It is well know that the periods of radial oscillations of strange stars behave very differently from those of hadronic stars (3), specially for low mass stars. This difference is amplified by color superconductivity because the oscillation periods tend to be smaller as the pairing gap increases. Also, as for unpaired strange stars, the oscillation periods go to zero when the central energy density moves towards the smallest possible value for which the pressure is zero (see Eq. (6)). This can be understood by noticing that low-mass quark stars are very well described as non-relativistic constant-density spheres, which have oscillation periods proportional to the adiabatic index (for the fundamental mode we have (24)). Since the pressure tends to zero everywhere for a quark star with , the adiabatic index tends to infinity, diverges, and the oscillation period tends to zero. This behavior is clear in the right upper panels of Figs. 1 and 2.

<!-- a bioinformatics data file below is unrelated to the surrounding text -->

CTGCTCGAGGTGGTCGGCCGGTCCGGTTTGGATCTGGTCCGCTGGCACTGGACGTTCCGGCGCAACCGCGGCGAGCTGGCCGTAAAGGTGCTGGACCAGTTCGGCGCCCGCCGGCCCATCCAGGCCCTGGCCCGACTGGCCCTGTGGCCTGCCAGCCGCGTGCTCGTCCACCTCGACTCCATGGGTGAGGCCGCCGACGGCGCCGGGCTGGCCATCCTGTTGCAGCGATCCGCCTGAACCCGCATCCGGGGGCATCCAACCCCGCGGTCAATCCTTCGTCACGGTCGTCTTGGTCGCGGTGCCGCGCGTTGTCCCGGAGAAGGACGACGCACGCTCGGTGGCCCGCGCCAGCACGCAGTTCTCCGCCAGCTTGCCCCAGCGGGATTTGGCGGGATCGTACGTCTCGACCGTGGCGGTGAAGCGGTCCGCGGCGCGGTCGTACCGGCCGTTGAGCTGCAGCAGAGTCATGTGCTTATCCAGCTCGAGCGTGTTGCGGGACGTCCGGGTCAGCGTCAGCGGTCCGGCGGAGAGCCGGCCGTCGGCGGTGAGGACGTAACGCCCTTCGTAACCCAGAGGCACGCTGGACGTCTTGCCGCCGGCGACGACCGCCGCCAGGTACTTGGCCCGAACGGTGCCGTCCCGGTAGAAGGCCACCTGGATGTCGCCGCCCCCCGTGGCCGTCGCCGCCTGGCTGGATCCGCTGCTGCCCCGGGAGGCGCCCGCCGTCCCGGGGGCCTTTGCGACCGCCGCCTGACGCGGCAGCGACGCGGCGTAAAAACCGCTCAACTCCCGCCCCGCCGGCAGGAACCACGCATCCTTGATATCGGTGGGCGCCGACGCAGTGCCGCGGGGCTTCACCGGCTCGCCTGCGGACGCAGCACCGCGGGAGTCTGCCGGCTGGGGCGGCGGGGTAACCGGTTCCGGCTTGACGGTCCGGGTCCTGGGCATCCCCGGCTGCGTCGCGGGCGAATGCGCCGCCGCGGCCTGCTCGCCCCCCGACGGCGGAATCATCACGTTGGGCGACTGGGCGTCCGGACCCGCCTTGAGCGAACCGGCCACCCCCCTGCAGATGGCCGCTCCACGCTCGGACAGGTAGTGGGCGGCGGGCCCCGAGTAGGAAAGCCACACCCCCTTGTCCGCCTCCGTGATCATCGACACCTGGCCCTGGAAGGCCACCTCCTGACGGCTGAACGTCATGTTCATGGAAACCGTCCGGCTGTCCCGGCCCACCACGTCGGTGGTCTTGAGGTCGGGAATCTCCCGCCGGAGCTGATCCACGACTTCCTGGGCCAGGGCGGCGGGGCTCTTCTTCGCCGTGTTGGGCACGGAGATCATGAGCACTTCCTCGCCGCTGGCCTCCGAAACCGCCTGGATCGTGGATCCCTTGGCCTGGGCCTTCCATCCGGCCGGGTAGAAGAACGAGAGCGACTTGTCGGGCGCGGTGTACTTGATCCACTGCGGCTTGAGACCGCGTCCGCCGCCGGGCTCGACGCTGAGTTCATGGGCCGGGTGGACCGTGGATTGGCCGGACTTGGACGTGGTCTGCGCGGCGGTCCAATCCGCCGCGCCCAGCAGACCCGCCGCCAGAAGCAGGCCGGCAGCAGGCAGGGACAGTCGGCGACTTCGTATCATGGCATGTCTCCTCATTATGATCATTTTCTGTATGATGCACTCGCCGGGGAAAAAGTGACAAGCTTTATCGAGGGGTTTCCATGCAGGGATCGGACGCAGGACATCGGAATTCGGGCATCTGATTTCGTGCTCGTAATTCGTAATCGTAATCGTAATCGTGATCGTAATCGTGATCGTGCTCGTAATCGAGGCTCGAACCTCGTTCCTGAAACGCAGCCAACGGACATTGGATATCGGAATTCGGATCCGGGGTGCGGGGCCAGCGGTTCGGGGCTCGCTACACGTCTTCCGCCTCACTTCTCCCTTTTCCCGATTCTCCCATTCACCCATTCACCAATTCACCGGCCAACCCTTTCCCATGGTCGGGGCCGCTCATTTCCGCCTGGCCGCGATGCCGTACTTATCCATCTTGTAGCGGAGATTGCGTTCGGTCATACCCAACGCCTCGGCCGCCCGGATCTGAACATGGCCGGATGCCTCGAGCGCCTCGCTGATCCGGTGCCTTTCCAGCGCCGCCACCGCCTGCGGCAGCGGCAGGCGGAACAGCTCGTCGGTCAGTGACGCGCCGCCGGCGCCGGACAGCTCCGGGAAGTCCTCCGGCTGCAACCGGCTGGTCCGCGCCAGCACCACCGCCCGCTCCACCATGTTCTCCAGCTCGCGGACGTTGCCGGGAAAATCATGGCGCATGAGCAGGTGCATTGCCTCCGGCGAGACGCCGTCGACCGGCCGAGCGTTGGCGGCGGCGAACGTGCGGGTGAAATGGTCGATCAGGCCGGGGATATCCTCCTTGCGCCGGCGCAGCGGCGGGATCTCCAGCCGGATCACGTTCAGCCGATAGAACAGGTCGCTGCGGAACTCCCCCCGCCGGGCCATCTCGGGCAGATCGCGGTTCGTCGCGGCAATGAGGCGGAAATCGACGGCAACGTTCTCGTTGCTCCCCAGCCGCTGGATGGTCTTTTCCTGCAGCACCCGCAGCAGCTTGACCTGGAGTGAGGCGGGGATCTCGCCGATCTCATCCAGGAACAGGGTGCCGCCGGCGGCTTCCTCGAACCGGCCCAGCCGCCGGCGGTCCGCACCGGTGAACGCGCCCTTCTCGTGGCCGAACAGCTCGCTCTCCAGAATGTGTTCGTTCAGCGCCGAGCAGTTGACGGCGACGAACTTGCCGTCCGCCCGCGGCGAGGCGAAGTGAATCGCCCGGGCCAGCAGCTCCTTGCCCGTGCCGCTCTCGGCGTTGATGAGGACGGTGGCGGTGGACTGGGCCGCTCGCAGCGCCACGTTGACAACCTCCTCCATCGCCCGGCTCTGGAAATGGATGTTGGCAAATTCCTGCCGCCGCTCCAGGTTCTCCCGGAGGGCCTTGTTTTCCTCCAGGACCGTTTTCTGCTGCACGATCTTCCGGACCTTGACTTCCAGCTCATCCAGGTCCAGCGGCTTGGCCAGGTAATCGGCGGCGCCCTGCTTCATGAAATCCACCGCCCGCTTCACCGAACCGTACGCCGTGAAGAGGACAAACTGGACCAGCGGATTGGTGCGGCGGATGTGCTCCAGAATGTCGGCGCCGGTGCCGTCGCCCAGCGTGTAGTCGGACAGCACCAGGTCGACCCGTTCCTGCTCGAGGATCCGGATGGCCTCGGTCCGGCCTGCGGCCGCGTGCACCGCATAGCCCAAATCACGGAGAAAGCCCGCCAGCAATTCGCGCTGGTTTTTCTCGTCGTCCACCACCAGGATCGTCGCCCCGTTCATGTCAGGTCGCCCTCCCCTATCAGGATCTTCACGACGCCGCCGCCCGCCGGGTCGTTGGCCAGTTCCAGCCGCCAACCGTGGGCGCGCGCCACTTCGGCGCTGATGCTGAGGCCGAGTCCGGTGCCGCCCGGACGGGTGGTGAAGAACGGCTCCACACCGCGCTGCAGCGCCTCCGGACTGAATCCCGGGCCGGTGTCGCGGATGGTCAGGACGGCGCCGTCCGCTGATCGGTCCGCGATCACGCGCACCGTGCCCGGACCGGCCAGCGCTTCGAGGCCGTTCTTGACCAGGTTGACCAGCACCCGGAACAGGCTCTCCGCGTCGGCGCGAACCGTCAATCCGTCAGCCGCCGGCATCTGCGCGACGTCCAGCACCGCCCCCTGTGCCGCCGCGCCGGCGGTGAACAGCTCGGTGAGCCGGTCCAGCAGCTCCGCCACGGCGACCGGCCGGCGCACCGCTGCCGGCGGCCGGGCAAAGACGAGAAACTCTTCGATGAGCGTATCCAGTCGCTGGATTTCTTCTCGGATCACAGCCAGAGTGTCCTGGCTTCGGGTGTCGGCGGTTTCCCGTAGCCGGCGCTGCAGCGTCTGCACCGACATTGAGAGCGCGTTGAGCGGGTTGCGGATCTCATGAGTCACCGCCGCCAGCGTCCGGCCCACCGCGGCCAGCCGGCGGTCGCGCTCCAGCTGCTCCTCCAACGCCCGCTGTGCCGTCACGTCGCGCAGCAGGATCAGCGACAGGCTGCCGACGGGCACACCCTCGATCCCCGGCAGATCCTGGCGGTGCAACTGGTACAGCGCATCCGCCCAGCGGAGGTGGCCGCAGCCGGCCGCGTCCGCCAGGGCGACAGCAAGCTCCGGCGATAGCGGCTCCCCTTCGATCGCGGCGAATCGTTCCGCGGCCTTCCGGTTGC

In addition to knowing the spectrum of pulsations for a given internal composition, it is important to realize whether the resulting modes are able to survive for a sufficiently long time provided they are excited in any astrophysically realistic situation. In principle, radial pulsations could be excited during a variety of catastrophic events taking place during the compact star’s life. Starquakes and stellar collisions are potential mechanisms if enough energy is transferred to vibrational modes. However, it has been shown that radial pulsations of quark stars are quickly damped due to the enormous bulk viscosity of hot unpaired quark matter (25); (26). The volume oscillation forces the system out of chemical equilibrium with respect to the non-leptonic process and the semi-leptonic processes and . In general, semi-leptonic processes are slower than the non-leptonic one, and the most effective damping reaction in unpaired quark matter is (25); (27). Since and quarks are essentially massless while MeV, the forward rate of cannot keep equal to the reverse rate and the system cannot keep in equilibrium during oscillations. This leads to irreversible processes and damping in unpaired quark matter. For a typical stellar oscillation time of 10 s, high amplitude oscillations are damped in fractions of a second due to the non-leptonic process (28). As a consequence, the detection of any signal related to radial stellar vibrations looks unlikely if quark matter is unpaired.